However, Blinkx persisted and soon had created the beginnings of the video search product that has been the bedrock of the company’s success. However, even as Blinkx’s product gained traction Chandratillake began to notice some his salesforce were not as successful as he had hoped. It was not that underperformers lacked diligence or motivation. It was a fundamental flaw in their approach.

Not unusually for a tech start up, Blinkx was selling a new product into an untested market. Sometimes it was difficult to see who the potential market could be and even when they identified content providers like NBC as potential customers there were still difficulties. Over time, Chandratillake saw that traditional salespeople were ill equipped to sell disruptive products. The reason for this is simple to grasp but difficult to implement.

Let’s look at two types of salespeople in 2010: A pen salesman and a salesman selling Wi-Fi into pubs.

The pen salesman knows who he sells to: Retailers. He knows what quantity of pens his customers bought last month. Two characteristics determine his success: personal charisma and the price of his pens. When he engaged with a new customer it was usually once the customer had decided they needed to buy pens. Therefore, he asked questions, negotiated a price and then either succeeded or failed. Simple.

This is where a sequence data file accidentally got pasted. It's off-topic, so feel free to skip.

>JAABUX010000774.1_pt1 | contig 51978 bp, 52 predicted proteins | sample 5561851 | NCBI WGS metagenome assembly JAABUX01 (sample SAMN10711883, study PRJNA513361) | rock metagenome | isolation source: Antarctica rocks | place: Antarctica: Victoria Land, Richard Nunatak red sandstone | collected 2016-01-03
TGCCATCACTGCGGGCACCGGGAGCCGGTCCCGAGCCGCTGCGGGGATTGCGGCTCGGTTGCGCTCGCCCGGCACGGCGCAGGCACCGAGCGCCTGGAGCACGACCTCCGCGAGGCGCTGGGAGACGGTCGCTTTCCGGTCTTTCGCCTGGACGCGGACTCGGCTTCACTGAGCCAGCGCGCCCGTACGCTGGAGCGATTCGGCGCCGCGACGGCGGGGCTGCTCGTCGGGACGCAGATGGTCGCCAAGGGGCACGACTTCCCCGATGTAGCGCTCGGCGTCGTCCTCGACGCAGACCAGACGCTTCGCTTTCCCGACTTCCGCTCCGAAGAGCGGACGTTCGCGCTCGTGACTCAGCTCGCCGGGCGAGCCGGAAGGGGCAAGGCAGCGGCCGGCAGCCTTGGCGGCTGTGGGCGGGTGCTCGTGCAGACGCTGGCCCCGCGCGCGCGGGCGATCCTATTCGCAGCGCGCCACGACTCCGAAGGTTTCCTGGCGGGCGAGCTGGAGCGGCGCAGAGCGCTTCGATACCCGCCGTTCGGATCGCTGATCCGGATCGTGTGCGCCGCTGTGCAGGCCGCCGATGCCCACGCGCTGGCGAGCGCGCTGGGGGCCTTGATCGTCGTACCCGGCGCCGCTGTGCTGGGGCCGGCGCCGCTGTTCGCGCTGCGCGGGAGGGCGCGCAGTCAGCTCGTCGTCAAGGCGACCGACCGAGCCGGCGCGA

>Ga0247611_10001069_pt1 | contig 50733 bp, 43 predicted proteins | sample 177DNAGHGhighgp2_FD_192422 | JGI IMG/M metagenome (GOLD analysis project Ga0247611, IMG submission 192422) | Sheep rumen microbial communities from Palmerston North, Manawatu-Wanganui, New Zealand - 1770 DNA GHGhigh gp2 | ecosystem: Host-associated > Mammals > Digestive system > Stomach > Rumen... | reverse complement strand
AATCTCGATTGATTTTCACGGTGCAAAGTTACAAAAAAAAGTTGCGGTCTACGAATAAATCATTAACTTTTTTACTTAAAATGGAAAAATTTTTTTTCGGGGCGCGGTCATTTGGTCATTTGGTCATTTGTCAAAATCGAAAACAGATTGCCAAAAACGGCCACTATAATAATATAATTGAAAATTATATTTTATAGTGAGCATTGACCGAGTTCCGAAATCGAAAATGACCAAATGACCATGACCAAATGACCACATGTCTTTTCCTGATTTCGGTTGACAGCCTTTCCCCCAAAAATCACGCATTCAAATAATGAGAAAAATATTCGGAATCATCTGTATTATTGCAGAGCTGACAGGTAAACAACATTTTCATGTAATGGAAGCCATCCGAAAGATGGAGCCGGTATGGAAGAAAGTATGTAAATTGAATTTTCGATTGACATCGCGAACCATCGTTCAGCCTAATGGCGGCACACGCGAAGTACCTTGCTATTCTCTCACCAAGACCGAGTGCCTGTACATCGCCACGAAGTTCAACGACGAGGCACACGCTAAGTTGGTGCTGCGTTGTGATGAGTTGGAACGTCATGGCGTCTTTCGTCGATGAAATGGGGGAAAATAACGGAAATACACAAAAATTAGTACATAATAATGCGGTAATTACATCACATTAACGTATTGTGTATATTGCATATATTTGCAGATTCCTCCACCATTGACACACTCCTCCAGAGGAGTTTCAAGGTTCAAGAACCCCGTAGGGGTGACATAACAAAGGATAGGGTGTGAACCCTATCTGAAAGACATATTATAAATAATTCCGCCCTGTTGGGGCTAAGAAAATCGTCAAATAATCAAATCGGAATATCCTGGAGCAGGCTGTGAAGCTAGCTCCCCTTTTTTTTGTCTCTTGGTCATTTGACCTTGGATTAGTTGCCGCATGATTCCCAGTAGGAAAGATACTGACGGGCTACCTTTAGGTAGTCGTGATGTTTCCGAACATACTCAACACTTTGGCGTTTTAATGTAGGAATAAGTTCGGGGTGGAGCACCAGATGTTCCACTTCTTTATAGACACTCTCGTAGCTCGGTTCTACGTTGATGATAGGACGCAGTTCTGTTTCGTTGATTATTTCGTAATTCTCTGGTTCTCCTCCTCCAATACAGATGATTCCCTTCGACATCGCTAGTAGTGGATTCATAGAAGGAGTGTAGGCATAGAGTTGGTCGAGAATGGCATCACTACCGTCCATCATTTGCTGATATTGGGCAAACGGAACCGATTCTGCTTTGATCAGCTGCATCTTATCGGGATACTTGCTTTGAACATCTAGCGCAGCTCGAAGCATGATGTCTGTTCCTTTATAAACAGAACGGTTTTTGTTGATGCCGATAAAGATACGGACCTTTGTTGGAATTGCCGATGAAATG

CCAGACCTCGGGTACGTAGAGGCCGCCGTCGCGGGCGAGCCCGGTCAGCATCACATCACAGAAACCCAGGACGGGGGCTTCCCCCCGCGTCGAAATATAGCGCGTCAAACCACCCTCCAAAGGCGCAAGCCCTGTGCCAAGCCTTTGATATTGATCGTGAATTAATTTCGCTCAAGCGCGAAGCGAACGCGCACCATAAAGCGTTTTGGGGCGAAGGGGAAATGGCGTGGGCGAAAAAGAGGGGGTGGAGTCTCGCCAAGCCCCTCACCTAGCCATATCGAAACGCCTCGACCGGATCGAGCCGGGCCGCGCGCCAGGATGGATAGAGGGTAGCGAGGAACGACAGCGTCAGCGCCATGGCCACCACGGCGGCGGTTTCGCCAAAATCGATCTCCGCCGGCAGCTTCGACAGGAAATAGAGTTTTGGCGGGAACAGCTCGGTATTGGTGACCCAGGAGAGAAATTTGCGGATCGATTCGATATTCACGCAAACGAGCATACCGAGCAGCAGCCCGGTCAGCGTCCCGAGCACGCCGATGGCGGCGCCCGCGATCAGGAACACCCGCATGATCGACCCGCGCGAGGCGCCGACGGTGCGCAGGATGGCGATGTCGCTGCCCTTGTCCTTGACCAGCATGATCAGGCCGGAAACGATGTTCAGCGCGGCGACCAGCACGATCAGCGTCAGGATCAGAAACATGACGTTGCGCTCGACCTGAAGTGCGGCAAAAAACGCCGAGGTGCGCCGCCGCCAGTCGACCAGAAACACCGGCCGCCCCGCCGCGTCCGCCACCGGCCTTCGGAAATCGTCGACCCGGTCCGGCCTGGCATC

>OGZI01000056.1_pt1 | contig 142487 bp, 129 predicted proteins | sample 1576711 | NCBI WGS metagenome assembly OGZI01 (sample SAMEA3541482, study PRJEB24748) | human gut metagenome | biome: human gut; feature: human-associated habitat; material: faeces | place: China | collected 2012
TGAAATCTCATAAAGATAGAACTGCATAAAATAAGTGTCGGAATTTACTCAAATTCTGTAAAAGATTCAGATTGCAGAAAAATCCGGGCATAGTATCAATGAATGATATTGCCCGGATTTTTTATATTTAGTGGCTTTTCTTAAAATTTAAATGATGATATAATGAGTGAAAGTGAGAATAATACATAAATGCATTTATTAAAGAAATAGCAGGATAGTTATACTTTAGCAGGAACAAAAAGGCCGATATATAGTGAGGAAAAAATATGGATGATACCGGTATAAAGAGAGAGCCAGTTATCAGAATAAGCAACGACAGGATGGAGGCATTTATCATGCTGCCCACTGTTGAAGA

The Wi-Fi salesman’s job was far harder. In boom and bust, for hundreds of years, pubs had been a simple, profitable business. But the pub trade was changing in part because of the smoking ban and the recession. And while the pub landlord had Wi-Fi at home he’d never thought of putting it into his pubs. The salesman’s job in this case was not to try to flog a Wi-Fi connection based on his charisma and the product’s price. The salesman’s job was to educate the landlord about the disruptive trends happening in the pub market: Less Blue-collar workers, more families and a younger, on-the-go generation who wanted nonstop access to their smartphone and weren’t content with pints alone. Pubs were losing their old day-in-day-out blue- collar workers but not gaining the new generation. Once the salesman had explained the disruptive insights happening in the pub industry he could position his product as a solution. The Wi-Fi product would increase footfall of the younger generation, they would stay longer and buy more because of that and revenues would increase accordingly. 

Unfortunately, the technology industry has been hiring too many pen salesmen. To combat this, Chandratillake’s solution was to “assess salespeople like engineers.” He gave them case studies or logic tests to see how their mind worked. The salespeople were rarely as good as engineers but it gave him an idea if they could spot and explain disruptive trends. Chandratillake knew that his customers, like the pub landlords, often didn’t know what their problem was and therefore would have little idea how to solve it. He therefore needed salespeople who could educate and develop insights based on his video search product and the market surrounding it.

When hiring salespeople technology companies must assess the right characteristics. The pen salesman is dead. Long live the engineer.